Thursday, February 12, 2015

To serve and protect

During his budget presentation to the supervisors on February 3 Goochland Sheriff Jim Agnew outlined the accomplishments of his agency for the past year. Law enforcement is a lot more complicated than writing tickets. Goochland deputies patrol 180 square miles for 168 hours a week.

(The presentation is available on the Livestream area of the county website under the 3 p.m. session for February 3. Agnew’s talk begins about 1:55 into the meeting.)

Agnew announced that Black, the county’s canine deputy, will soon retire. On the job since late 2007, Black, said Agnew is getting old. Purchased with seized drug asset forfeiture funds, Black is a “combo” dog able to detect drugs, track, and, if all else fails, bite.

Black’s successor, a dog named Chase, is waiting in the wings. Deputy Greg Bock, who has handled Black, will work with Chase in North Carolina this summer to make sure that the new dog is appropriate for work in Goochland. He too will be funded by seized drug asset forfeitures.

While canine deputies are “old school,” Goochland law enforcement also uses high tech methods to catch the bad guys. Criminal activity is conducted by computer and cell phone. Agnew said that his department recently purchased new and updated devices able to extract electronic evidence that will stand up in court. The machines and training of personnel to operate them was funded by money distributed by the state attorney general that was part of a pharmaceutical settlement. Agnew contended that this equipment is a useful tool and that no taxpayer dollars were used to pay for it.

Perhaps the most heart wrenching issues calls handled by our deputies are mental health related. They are often called upon to intervene when troubled souls become a danger to themselves and others.

Such an incident occurred last August, just a few days after the shooting in Ferguson, Missouri. A family called 911 to report that their son had a knife and threatened to kill anyone who came near him. Deputies dispatched to the scene kept their distance as the man became more distraught. Deputy Matt Carrier, who had completed crisis intervention training, was able to “talk the man down” and get him to give up his knife so he could be taken for mental health evaluation and get the help he needed. The best part was that no one got hurt.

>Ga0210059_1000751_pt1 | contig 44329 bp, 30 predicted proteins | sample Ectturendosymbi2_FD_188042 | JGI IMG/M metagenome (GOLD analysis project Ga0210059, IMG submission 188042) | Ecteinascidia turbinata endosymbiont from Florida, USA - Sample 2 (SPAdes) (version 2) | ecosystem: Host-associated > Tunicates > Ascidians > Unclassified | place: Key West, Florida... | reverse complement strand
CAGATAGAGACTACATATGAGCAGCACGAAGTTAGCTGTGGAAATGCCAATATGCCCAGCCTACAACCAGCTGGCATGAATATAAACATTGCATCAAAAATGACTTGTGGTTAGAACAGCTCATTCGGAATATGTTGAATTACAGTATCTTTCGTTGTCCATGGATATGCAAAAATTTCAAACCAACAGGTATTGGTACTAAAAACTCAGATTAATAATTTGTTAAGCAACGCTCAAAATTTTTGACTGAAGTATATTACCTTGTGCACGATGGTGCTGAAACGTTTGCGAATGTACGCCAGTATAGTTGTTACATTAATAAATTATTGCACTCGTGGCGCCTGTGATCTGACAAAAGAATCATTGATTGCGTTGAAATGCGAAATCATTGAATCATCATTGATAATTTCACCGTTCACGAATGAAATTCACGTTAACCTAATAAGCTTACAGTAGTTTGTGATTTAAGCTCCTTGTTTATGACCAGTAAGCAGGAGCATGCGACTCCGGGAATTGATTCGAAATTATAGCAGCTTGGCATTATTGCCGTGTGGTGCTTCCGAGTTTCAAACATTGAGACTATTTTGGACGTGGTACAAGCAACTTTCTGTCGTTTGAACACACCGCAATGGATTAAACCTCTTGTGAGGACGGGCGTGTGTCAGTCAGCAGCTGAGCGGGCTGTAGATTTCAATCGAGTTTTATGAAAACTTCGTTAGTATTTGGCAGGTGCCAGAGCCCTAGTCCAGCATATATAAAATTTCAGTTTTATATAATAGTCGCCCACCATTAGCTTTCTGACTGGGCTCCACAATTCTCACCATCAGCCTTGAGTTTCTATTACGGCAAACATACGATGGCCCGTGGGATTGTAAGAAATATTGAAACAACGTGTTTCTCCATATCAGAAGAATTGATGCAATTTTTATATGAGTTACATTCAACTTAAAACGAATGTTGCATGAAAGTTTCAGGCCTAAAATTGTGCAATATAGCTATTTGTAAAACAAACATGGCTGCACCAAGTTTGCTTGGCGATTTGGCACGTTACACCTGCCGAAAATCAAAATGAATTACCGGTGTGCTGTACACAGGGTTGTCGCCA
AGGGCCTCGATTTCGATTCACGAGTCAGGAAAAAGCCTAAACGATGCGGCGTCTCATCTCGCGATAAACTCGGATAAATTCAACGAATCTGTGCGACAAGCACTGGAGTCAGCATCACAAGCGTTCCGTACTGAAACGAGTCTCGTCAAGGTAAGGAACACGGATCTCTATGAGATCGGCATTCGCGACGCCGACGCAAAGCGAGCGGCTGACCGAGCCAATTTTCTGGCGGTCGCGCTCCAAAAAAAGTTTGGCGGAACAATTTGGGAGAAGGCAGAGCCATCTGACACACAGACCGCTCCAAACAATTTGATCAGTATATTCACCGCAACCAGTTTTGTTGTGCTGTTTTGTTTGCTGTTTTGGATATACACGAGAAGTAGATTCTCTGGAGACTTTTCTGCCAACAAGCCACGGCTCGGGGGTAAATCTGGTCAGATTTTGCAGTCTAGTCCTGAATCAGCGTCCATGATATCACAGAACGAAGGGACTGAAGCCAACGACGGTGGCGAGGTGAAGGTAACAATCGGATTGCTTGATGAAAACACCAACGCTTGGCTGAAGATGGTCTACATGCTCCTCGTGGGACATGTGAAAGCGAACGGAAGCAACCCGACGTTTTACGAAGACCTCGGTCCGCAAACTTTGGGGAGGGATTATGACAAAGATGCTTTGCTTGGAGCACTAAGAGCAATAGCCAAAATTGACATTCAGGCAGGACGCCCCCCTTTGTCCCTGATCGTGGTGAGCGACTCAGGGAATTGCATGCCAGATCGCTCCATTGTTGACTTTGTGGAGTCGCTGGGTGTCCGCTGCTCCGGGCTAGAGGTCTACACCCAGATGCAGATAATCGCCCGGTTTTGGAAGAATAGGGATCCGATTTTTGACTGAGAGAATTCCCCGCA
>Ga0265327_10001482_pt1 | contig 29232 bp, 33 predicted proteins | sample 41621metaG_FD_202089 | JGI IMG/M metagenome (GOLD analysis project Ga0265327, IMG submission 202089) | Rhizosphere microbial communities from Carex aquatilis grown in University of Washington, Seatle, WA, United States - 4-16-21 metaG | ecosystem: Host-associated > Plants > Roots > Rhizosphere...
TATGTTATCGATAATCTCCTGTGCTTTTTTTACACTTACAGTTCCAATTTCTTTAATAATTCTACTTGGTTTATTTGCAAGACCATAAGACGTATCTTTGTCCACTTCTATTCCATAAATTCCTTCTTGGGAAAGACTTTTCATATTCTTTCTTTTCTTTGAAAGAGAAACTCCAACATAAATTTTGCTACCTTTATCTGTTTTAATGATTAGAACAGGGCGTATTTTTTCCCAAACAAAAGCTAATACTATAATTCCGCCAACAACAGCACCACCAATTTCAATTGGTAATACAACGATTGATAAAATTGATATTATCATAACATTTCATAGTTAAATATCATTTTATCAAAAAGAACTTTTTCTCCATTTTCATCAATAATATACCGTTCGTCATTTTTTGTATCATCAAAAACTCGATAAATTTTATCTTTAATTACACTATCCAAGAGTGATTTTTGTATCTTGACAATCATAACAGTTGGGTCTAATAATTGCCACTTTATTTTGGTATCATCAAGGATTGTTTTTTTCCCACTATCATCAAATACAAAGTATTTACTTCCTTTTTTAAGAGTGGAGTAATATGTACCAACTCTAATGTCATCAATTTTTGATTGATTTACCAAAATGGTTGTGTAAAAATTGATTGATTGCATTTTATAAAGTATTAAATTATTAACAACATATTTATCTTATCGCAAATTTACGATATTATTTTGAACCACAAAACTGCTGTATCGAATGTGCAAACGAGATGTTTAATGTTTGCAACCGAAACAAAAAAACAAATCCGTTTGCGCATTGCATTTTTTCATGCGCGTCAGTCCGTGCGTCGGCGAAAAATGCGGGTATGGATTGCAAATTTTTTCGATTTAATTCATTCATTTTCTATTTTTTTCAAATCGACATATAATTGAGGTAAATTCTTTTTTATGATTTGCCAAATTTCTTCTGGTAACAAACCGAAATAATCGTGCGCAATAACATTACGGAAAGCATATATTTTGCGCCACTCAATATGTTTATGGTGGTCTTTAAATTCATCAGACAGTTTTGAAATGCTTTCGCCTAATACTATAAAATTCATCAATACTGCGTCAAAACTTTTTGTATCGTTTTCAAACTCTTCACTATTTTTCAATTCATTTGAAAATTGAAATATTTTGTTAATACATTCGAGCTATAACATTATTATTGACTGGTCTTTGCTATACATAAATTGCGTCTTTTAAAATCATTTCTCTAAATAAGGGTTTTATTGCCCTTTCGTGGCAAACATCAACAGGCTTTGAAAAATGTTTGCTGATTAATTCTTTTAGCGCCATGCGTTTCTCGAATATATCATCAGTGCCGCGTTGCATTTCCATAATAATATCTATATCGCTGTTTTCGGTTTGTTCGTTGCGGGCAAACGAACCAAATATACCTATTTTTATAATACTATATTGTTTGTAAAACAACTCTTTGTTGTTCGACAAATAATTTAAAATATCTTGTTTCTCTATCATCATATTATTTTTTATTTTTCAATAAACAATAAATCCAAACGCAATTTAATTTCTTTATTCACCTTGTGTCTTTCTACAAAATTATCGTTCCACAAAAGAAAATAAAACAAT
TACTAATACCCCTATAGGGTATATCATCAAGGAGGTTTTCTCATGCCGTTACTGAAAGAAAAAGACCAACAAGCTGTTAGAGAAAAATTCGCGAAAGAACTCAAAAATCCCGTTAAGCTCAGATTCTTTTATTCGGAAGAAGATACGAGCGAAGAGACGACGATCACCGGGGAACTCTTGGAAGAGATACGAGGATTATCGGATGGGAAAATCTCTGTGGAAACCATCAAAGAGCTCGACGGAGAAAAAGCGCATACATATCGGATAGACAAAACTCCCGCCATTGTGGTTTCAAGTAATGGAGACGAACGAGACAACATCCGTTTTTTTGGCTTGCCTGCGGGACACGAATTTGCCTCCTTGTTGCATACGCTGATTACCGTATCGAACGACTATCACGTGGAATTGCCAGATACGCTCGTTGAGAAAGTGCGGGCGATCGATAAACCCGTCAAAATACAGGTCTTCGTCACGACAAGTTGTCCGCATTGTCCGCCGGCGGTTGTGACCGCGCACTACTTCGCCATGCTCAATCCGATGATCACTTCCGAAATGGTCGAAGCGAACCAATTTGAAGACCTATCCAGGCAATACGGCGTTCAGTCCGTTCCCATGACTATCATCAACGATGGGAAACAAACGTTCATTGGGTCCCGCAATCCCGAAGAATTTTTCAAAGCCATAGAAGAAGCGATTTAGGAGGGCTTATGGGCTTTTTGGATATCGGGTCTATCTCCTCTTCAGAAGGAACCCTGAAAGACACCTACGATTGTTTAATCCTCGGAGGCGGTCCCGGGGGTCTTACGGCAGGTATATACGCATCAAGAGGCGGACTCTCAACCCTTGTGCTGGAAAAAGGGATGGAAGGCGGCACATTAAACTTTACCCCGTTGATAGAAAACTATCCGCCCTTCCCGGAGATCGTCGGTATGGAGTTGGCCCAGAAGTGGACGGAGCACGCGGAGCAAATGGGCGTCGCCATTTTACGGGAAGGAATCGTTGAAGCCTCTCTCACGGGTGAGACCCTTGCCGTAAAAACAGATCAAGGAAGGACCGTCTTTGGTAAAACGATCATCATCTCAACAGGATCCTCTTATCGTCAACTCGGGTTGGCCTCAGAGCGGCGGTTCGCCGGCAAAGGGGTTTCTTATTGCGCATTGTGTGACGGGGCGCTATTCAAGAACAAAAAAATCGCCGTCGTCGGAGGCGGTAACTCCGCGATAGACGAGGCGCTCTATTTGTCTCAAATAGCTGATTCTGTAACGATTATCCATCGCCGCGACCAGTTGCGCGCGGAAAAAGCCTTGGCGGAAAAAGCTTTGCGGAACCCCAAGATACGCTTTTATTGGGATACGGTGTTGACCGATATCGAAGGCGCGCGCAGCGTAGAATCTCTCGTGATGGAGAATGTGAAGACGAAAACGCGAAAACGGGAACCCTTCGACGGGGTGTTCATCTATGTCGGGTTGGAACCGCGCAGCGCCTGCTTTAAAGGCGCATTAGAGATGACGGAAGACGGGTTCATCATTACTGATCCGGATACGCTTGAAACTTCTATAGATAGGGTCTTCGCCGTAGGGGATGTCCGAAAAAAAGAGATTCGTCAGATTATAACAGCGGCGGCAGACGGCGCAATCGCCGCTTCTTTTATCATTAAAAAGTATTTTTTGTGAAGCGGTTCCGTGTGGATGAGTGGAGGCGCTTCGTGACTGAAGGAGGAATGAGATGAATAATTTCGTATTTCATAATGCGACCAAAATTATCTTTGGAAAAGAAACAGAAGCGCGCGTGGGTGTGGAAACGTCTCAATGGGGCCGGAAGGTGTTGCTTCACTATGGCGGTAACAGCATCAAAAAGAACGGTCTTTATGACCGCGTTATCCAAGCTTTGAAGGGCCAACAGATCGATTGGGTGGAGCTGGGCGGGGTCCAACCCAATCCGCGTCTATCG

Agnew, who has been reappointed to the Governor’s mental health task force, declared that crisis intervention training is a very important skill. He wants to have all Goochland deputies trained in these techniques. “The system is still broken,” Agnew said of mental health crisis response. “But we try to do the best we can for people with mental health issues.”

A recent agreement with the West Creek Emergency Center allows people with non-violent mental health problems to be evaluated there in a more therapeutic environment to ensure that the incident was not the result of a medical condition.

Seizing property to satisfy unpaid debts is another duty of the sheriff’s office. Agnew said that his staff worked with Goochland Treasurer Pamela Johnson to seize equipment of a company that owed more than $130,000 in back taxes.

Then, there are the routine duties including helping distressed motorists.

Goochland deputies are there to protect and serve, not write traffic tickets to generate revenue, said Agnew. While calls for service have declined about two percent in 2014, responding to those incidents will probably take longer going forward. If the General Assembly approves wider collection of DNA samples, processing arrests will become more complicated. Agnew believes this is a positive change and will help solve more crimes.

Agnew’s budget request for fiscal 2016, which begins July 1, includes two additional deputies and one more dispatcher.
He also asked for 13 vehicles, two new, and the remainder replacements for a cost of approximately $411,000. The consequences of suspending the vehicle replacement schedule during the economic downturn are starting to be felt. Agnew said that, although well maintained, his office is using many high mileage vehicles—one with 178,338 on the odometer—and they do not last forever.

Agnew said that he will not “put anyone in vehicles not in good condition.”

This is where the supervisors will have to decide, almost literally, where the rubber meets the road. Our deputies do a good job; they must have safe, reliable vehicles.

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